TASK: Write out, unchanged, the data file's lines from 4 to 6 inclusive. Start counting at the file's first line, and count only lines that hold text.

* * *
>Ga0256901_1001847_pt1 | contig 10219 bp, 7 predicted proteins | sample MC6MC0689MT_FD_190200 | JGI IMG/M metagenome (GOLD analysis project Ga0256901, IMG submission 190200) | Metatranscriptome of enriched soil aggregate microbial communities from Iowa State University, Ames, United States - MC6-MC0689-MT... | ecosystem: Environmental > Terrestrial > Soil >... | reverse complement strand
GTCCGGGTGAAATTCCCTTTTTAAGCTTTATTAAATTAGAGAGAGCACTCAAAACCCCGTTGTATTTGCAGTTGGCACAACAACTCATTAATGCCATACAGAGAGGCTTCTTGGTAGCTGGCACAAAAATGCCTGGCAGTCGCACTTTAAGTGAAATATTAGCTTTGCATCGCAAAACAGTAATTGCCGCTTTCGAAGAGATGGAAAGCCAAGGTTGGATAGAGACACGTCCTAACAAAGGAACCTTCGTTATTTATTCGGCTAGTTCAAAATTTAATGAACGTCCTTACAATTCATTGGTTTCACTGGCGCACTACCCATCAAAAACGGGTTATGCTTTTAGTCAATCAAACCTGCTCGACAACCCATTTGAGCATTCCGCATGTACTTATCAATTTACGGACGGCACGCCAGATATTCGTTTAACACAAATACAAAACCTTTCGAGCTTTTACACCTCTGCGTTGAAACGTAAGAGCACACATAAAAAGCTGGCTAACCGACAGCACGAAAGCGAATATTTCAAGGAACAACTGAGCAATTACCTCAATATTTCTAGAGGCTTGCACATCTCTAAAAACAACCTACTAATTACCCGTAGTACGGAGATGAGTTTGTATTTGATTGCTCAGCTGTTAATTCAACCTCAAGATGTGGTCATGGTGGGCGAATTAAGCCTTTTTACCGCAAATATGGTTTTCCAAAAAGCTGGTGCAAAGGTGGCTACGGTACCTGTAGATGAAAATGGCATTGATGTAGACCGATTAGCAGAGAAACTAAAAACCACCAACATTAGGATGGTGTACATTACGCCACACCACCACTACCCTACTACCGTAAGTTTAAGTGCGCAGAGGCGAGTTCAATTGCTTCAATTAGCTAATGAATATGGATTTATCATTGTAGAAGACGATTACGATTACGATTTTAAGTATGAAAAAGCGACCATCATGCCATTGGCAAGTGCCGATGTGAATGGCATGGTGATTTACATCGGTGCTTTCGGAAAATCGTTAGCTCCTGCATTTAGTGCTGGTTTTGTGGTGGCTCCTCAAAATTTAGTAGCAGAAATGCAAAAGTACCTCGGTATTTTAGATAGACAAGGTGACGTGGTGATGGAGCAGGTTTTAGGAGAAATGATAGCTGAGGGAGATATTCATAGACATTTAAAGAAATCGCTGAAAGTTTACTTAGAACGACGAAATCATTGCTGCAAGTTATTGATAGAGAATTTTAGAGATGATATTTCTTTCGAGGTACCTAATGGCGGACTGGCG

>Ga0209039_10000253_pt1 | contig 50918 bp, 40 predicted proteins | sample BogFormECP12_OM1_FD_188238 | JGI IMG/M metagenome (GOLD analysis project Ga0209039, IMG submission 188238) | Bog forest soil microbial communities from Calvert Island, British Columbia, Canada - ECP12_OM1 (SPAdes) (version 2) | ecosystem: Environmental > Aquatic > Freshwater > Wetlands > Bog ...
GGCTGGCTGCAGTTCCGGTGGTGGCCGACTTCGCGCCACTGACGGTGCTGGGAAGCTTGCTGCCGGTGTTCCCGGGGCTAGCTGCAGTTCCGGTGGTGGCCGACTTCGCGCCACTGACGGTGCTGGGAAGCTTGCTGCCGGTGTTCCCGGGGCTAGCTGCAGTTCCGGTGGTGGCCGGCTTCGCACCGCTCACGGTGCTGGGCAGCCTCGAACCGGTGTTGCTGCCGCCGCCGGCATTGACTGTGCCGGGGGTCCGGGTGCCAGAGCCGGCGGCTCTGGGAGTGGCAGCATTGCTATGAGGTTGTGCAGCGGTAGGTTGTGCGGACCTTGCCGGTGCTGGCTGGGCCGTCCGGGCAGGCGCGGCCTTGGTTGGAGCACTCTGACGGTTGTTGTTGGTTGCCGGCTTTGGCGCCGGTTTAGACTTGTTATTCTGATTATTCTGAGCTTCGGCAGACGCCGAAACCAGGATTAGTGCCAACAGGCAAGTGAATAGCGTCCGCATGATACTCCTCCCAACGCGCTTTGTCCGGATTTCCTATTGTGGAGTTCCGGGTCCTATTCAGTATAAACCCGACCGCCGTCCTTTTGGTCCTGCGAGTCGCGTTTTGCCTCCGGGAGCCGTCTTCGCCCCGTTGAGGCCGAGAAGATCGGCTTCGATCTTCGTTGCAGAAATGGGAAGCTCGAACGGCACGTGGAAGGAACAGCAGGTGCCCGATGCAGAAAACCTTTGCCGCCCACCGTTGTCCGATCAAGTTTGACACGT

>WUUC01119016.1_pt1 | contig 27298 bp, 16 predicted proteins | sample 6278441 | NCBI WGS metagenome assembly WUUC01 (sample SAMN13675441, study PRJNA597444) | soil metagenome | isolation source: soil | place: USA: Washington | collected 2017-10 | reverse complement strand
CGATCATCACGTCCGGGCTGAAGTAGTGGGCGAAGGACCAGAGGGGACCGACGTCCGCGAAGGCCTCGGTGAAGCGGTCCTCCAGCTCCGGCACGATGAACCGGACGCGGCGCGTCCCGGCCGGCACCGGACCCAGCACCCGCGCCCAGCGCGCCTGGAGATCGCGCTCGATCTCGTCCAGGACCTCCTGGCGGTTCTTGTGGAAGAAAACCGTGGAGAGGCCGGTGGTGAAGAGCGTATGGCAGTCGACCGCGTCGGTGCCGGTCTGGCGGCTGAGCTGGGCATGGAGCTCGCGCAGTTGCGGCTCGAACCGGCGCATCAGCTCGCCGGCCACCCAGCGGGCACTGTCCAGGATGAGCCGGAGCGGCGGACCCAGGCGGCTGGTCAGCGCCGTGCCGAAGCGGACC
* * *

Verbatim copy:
GGCTGGCTGCAGTTCCGGTGGTGGCCGACTTCGCGCCACTGACGGTGCTGGGAAGCTTGCTGCCGGTGTTCCCGGGGCTAGCTGCAGTTCCGGTGGTGGCCGACTTCGCGCCACTGACGGTGCTGGGAAGCTTGCTGCCGGTGTTCCCGGGGCTAGCTGCAGTTCCGGTGGTGGCCGGCTTCGCACCGCTCACGGTGCTGGGCAGCCTCGAACCGGTGTTGCTGCCGCCGCCGGCATTGACTGTGCCGGGGGTCCGGGTGCCAGAGCCGGCGGCTCTGGGAGTGGCAGCATTGCTATGAGGTTGTGCAGCGGTAGGTTGTGCGGACCTTGCCGGTGCTGGCTGGGCCGTCCGGGCAGGCGCGGCCTTGGTTGGAGCACTCTGACGGTTGTTGTTGGTTGCCGGCTTTGGCGCCGGTTTAGACTTGTTATTCTGATTATTCTGAGCTTCGGCAGACGCCGAAACCAGGATTAGTGCCAACAGGCAAGTGAATAGCGTCCGCATGATACTCCTCCCAACGCGCTTTGTCCGGATTTCCTATTGTGGAGTTCCGGGTCCTATTCAGTATAAACCCGACCGCCGTCCTTTTGGTCCTGCGAGTCGCGTTTTGCCTCCGGGAGCCGTCTTCGCCCCGTTGAGGCCGAGAAGATCGGCTTCGATCTTCGTTGCAGAAATGGGAAGCTCGAACGGCACGTGGAAGGAACAGCAGGTGCCCGATGCAGAAAACCTTTGCCGCCCACCGTTGTCCGATCAAGTTTGACACGT

>WUUC01119016.1_pt1 | contig 27298 bp, 16 predicted proteins | sample 6278441 | NCBI WGS metagenome assembly WUUC01 (sample SAMN13675441, study PRJNA597444) | soil metagenome | isolation source: soil | place: USA: Washington | collected 2017-10 | reverse complement strand
CGATCATCACGTCCGGGCTGAAGTAGTGGGCGAAGGACCAGAGGGGACCGACGTCCGCGAAGGCCTCGGTGAAGCGGTCCTCCAGCTCCGGCACGATGAACCGGACGCGGCGCGTCCCGGCCGGCACCGGACCCAGCACCCGCGCCCAGCGCGCCTGGAGATCGCGCTCGATCTCGTCCAGGACCTCCTGGCGGTTCTTGTGGAAGAAAACCGTGGAGAGGCCGGTGGTGAAGAGCGTATGGCAGTCGACCGCGTCGGTGCCGGTCTGGCGGCTGAGCTGGGCATGGAGCTCGCGCAGTTGCGGCTCGAACCGGCGCATCAGCTCGCCGGCCACCCAGCGGGCACTGTCCAGGATGAGCCGGAGCGGCGGACCCAGGCGGCTGGTCAGCGCCGTGCCGAAGCGGACC